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How DJing enriched this lawyer’s life

Jennifer Tutty reveals that her ability to merge the structured world of law with the creative freedom of DJing has not only helped her maintain a healthy work/life balance but also created a unique personal brand that continues to attract clients and opportunities.

user iconGrace Robbie 13 June 2024 Big Law
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Speaking on a recent episode of The Boutique Lawyer Show, Jennifer Tutty, the principal and founder of Studio Legal, underscored how her passion and deep love for DJing has not only brought her personal joy but has also significantly enriched her professional life as a lawyer.

Tutty revealed that her passion for music and her aspiration to become a DJ originated during her time at university, where she was studying law.

“When I was at university, I had discovered nightclubs and going out, dancing and DJs, and I really got into house music, which was my choice of electronic music, and I wanted to become a DJ,” she said.


Tutty recounted that her experience as a DJ and spending time at the clubs unexpectedly provided her with the opportunity to engage with various individuals, ultimately contributing to her building up her own client base.

“That was actually the reason why I was able to get my own clients at my first firm. I was able to bring clients in through literally being in a nightclub and having a chat. What do you do? I’m a lawyer. Oh, I’ve got this business, or I’m a promoter, or I’m an artist; I should speak to you. I’m like, here’s my phone number, and sometimes, I would call up, and we would actually work together,” she said.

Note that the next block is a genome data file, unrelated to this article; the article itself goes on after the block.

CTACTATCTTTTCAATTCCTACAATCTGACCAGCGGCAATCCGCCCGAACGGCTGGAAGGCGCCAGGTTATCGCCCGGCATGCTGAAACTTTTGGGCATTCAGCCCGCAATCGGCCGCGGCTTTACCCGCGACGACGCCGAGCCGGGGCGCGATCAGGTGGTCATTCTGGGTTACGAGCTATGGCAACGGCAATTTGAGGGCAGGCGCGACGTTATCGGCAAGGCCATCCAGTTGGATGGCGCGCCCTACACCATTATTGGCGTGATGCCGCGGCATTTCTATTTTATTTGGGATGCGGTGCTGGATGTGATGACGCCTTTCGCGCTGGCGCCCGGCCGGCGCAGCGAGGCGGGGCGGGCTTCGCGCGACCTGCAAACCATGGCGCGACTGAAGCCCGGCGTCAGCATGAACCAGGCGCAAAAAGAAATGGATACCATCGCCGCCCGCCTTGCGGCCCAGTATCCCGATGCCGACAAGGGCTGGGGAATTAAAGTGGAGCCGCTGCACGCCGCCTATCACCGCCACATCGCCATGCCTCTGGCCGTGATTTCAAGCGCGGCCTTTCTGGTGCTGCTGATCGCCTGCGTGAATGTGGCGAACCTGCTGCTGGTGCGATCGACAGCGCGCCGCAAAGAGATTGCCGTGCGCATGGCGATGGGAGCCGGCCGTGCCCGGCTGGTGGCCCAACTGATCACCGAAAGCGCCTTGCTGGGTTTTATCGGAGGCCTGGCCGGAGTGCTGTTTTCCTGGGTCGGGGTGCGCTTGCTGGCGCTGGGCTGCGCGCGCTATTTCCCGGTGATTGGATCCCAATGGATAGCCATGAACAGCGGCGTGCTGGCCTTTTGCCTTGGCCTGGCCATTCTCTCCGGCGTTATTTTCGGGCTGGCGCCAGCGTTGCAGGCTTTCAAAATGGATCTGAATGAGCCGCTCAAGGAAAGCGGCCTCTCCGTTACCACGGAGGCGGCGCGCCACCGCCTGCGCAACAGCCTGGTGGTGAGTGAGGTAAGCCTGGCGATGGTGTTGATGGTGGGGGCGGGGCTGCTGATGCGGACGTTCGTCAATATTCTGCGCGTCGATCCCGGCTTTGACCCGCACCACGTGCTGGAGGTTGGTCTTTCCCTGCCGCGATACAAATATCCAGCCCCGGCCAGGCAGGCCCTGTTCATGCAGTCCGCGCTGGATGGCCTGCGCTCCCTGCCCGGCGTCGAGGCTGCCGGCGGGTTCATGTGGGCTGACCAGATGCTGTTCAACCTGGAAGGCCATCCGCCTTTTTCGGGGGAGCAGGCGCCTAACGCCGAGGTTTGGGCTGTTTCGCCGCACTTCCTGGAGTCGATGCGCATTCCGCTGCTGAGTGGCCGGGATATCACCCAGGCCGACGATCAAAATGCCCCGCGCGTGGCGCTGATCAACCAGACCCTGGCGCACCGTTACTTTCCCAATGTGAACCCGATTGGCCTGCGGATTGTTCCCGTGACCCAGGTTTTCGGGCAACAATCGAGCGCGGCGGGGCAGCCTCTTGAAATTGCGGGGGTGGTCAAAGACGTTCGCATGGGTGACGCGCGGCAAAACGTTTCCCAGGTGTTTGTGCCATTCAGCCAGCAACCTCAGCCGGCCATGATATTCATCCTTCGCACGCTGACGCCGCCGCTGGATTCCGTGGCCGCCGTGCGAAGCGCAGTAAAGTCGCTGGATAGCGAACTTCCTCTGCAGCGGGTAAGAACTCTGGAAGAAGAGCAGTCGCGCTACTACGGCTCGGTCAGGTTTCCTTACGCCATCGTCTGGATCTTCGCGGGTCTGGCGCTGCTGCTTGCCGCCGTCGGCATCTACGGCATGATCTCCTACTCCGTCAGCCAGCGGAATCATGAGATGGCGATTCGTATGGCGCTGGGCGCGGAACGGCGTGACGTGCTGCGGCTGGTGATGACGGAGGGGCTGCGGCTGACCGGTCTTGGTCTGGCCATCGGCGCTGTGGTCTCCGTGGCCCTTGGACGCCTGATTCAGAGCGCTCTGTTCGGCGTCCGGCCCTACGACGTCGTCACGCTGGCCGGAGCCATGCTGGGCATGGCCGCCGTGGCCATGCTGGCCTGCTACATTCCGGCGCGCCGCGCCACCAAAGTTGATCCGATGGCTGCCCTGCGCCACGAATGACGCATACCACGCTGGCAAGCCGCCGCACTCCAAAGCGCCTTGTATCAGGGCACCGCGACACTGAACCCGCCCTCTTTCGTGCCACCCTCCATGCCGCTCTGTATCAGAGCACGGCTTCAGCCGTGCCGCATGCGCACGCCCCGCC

Despite being able to attract clients through her DJ work, Tutty conveyed her boss’s disapproval of her creative endeavours and advised against her pursuing both careers.

“My first boss, when I was starting out at that corporate job that I had as my first internship, she did say to me on uncertain terms, you can’t be a lawyer and a DJ. You need to know this right now,” she said.

Regardless of her boss’s advice, she decided not to follow suit and instead sought employment at a law firm that would enable her to combine her interests in the two seemingly unrelated fields.

Tutty admitted that her inclination towards a career in law is closely tied to the opportunity to engage with creative individuals whose work is a source of profound inspiration for her.

“I probably wouldn’t have chosen law unless I could work with creative people because I need that stimulation and that inspiration from what my clients are doing. Whether they’re painting or creating beautiful architectural plans for their clients, I just feel like I’m involved in the pursuit of creativity and beautiful things, and it really gives me fulfilment in my job,” she said.

Tutty articulated that balancing the analytical demands of law with the creative and expressive nature of DJing has been central to maintaining her overall wellbeing while fostering significant professional development.

“I don’t know if other people feel the same way, but I can find the letter of the law to be quite dry and sort of very black and white, and there’s a right and wrong way to do something.

“It’s really important for me to get into a different side of my brain and just kind of immerse myself and lose myself in something that’s not so strict by the book, like playing music or doing art or whatever else people do. It just allows you to be free,” she said.

She further said: “It just basically helps with my stress. It keeps me motivated, keeps me enjoying life, and it balances out those days where it’s just sitting at my desk for 12 hours, reading contracts, writing contracts, editing, or giving detailed advice to clients. It enables me to keep a real balance.”

DJing has also significantly enhanced her networking skills and has elevated her efforts to establish a personal brand in her field.

“I think from a personal branding perspective, it’s been really helpful, and I haven’t had to push selling my legal services on customers as much because I have this other thing that kind of sells my law services indirectly,” she said.